Charles Wikner WIKNER at NACDH4.NAC.AC.ZA
Thu Oct 9 03:48:58 CDT 1997

Greg Goode <goode at DPW.COM> wrote:

> This reminds me of Ramana's "I-thought."

Reminds?  How does reminding operate?  Have you observed the associative
patterns in the mind?

> I'll admit I've always had
> trouble even finding it, not to mention tracing it to its source.

Throughout life, all experience is referred to a common point where
it is broadly categorised as good, bad, or don't care, as it affects
or interests that point. That point has a name: in your case, Greg Goode.
The information that there is a blizzard at the South Pole is probably
categorized as don't care, but to another centre of experience that is
at the South Pole it may be a matter of life and death: a different
"point" of view.  These points are usually very small but may grow
a little to form small circles that include family and friends; these
circles may enlarge to include community, nation, mankind, or the
whole of creation, but with increasing rarity.  If you compare how
many acts you have performed for the benefit of Greg Goode against
how many for the benefit of mankind, you may begin to appreciate why
saints are rare.

> Can someone tell me what it is?

You -- you can't see it because you are identified with it.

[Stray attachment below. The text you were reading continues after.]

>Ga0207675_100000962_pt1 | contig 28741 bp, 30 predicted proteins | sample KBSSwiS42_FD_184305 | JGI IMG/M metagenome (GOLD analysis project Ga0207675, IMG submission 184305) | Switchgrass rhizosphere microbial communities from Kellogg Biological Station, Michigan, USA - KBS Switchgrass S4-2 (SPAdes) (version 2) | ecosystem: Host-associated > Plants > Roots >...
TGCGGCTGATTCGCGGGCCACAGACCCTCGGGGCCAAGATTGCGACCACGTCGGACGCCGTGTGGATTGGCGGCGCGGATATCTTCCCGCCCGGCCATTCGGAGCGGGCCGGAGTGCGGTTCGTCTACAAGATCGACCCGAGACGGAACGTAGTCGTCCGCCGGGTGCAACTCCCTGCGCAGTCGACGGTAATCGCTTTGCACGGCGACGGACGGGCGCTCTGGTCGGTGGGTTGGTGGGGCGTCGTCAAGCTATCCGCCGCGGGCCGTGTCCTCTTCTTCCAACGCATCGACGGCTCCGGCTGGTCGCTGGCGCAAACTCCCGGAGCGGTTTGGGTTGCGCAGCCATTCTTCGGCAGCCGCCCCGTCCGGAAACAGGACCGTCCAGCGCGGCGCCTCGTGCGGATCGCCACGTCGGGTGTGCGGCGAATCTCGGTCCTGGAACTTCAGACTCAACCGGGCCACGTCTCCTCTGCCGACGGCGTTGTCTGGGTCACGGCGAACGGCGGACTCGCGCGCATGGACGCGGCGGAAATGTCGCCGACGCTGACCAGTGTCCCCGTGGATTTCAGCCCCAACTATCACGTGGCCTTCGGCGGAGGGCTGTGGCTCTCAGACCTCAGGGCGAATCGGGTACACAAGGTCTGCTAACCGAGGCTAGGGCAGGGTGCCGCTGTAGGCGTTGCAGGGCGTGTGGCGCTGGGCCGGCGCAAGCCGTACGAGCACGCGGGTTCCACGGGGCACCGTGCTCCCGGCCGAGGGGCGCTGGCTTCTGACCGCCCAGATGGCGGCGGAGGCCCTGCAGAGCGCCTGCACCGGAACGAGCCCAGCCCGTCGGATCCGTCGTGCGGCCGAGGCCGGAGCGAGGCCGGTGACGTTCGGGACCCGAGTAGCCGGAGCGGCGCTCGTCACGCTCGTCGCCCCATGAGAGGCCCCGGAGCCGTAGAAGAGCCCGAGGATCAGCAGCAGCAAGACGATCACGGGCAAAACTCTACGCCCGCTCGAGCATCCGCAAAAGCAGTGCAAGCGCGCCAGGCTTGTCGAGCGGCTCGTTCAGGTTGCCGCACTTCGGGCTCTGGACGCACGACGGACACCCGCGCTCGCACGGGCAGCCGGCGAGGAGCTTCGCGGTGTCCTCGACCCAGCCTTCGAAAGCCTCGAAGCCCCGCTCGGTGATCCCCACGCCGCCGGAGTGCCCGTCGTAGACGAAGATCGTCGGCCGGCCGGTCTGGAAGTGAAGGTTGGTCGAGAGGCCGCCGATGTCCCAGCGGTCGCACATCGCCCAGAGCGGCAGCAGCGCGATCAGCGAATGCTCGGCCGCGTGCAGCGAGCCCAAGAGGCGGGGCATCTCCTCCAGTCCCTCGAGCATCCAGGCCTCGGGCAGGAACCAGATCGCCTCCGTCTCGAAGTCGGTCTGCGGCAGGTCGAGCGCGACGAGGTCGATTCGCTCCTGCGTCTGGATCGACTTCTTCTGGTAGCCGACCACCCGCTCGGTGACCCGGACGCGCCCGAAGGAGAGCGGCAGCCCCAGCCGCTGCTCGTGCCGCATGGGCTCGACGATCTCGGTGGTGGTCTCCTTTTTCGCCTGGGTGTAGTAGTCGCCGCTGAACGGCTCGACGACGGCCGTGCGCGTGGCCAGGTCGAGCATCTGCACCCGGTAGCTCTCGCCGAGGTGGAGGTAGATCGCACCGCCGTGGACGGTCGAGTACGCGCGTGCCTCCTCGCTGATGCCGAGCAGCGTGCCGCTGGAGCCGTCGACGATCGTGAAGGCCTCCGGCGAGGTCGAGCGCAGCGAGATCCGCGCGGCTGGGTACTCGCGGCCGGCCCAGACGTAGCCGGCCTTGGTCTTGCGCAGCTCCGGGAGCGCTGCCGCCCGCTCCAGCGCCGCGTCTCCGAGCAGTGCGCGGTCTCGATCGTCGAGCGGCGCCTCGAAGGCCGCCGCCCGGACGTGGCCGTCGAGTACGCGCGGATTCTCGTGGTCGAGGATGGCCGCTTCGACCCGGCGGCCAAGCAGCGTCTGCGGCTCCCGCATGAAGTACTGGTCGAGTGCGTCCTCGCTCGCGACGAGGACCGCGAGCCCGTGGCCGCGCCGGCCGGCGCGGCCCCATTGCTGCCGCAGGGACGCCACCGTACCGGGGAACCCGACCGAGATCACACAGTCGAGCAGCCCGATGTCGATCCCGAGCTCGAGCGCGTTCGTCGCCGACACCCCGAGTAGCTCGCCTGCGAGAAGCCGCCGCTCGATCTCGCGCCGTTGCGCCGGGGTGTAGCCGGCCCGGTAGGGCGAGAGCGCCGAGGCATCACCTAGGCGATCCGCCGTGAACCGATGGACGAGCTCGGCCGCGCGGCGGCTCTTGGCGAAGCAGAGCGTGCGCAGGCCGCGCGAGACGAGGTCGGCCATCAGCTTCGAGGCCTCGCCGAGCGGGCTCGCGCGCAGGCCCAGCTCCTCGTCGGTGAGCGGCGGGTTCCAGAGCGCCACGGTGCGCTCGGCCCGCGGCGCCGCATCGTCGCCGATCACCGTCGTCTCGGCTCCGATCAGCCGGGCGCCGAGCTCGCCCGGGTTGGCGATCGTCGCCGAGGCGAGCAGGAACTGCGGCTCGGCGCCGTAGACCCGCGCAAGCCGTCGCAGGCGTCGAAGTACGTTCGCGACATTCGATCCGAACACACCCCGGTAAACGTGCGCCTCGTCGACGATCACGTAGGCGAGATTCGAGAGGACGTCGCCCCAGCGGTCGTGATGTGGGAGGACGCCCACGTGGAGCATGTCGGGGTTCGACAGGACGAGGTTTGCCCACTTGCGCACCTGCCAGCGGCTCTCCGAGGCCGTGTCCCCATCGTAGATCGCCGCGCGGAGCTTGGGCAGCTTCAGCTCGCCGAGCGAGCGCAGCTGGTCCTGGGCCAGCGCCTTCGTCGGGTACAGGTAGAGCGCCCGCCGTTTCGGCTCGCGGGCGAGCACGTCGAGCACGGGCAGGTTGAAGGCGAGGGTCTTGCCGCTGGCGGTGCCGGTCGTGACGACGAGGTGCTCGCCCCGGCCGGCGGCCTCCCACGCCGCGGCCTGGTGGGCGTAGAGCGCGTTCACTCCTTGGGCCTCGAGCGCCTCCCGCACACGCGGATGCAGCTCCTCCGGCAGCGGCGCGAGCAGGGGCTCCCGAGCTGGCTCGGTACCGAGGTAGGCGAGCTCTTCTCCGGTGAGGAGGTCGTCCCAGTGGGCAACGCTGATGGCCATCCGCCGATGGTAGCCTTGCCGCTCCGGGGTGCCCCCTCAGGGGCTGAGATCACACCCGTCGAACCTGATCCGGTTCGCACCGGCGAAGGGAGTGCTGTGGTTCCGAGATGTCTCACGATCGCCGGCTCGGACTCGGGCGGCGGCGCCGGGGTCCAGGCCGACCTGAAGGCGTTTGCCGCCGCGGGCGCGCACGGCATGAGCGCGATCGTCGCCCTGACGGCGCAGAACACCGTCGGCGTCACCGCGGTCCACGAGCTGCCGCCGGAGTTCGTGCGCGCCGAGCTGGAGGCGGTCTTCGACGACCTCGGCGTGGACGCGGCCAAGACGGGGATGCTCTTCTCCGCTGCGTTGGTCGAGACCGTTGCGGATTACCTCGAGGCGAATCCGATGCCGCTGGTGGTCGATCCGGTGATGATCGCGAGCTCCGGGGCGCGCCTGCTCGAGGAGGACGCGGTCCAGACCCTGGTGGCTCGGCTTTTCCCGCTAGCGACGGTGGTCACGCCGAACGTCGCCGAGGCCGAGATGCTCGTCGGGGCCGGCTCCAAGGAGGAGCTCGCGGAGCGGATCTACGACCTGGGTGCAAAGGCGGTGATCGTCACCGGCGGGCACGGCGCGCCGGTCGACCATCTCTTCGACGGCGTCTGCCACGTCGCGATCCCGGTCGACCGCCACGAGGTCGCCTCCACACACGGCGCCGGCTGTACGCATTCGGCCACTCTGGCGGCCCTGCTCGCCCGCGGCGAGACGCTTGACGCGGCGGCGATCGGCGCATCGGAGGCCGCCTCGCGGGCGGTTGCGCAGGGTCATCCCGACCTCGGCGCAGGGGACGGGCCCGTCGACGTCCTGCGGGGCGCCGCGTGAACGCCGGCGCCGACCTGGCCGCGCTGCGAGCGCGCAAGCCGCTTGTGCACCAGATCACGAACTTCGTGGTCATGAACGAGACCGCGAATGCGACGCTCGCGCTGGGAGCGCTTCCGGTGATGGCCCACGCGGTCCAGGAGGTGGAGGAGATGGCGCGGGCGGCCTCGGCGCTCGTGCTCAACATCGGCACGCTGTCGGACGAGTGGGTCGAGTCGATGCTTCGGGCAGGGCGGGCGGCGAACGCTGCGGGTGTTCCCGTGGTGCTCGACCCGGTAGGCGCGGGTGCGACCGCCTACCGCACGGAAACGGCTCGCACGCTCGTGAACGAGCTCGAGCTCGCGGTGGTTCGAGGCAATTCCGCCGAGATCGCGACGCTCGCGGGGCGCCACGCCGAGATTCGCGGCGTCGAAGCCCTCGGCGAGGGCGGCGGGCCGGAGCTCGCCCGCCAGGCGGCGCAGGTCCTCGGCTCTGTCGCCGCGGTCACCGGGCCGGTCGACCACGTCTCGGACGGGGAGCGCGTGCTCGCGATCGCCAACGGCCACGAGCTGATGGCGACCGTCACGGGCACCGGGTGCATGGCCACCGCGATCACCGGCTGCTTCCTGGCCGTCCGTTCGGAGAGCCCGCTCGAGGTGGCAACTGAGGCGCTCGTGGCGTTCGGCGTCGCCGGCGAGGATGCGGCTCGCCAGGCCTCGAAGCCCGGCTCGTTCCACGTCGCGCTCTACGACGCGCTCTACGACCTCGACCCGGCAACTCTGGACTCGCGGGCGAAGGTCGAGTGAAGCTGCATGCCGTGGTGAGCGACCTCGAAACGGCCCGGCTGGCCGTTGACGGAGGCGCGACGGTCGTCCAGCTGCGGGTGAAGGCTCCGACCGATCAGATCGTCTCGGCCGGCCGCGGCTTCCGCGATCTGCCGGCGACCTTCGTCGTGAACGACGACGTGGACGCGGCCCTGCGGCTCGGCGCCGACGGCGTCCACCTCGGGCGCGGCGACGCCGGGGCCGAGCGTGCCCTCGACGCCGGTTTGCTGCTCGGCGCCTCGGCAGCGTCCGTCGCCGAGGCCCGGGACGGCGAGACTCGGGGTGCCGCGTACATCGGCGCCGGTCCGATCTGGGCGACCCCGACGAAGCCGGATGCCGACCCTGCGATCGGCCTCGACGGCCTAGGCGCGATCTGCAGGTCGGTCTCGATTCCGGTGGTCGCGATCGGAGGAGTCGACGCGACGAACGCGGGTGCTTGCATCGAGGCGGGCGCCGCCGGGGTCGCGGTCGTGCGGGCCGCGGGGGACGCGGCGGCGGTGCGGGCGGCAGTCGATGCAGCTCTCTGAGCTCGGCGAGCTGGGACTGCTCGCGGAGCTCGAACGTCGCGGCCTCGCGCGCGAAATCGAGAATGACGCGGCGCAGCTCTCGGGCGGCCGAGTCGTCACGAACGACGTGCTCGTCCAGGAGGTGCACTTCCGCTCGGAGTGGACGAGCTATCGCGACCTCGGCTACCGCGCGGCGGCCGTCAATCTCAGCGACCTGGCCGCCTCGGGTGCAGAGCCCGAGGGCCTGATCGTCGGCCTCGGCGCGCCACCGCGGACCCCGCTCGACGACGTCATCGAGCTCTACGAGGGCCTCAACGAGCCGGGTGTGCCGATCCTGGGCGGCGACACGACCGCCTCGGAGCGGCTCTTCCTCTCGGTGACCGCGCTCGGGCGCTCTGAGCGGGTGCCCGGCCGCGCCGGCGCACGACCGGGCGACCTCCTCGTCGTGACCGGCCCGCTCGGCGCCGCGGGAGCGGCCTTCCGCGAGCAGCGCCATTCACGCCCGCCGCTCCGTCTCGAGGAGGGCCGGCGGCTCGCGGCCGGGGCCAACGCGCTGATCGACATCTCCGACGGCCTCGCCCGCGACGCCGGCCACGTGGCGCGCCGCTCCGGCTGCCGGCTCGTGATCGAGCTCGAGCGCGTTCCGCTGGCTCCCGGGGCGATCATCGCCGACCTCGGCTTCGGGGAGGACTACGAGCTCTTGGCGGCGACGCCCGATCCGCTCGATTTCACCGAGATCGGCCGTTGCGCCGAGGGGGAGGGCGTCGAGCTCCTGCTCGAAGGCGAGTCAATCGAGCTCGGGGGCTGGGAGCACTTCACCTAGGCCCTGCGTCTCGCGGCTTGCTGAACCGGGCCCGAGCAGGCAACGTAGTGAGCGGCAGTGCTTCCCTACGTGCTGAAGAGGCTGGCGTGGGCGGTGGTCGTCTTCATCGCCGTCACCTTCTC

> It's described as the first thought
> that supposedly occurs after waking from sleep.

First there is aham (I), the pure feeling of existence, then there
arises "other", which puts a limit upon aham -- that is the problem.
The duality creates the space for the game to proceed -- the game is
rather like a dog chasing its tail.

> A component of almost every other thought occurring to the person.

Not only thought in the verbal sense, but including hopes, fears,
desires, likes, dislikes, etc. etc. etc.  Have a look at what is
happening in the mind.

> Is this too (like the cogito) a generic, representative thought?
> Or is it a thought whose object is the personal "I"?

No, and no.

> This body/mind complex doesn't have very many thoughts
> whose object is the body/mind complex abstracted from everything else.

The thoughts relate everything ELSE -- that's the problem -- to the
body/mind complex, usually along the lines of good/bad, like/dislike,
etc.  Have a look at a thought in the mind -- any thought, but start
with thoughts having a strong emotional component -- and observe why
you entertain it.  I do mean entertain: you give it so much attention
that it feels quite at home.  To warrant such attention it must be very
attractive.  What is its attraction?  What is attracted to it?  What is
observing this whole process?

Sadananda recently posted an excellent article on the operation of the
mind (Thinking process, 07 Oct 1997) -- if you are serious about vicaara,
then these processes need to be directly observed, and then transcended.
But beware: as mere information, mere theory, it just adds more clutter,
more noise, to the mind.

A caveat: I have not read Ramana, so interpreting it as vicaara may be
jumping to a confusion.  In which case some kind soul will hopefully
point out the error.

Great was the temptation to reply with a string of Brahmans, illusory
appearances and so on, but fortunately there is choice :-)
And a hearty welcome to the return of the personal pronoun!


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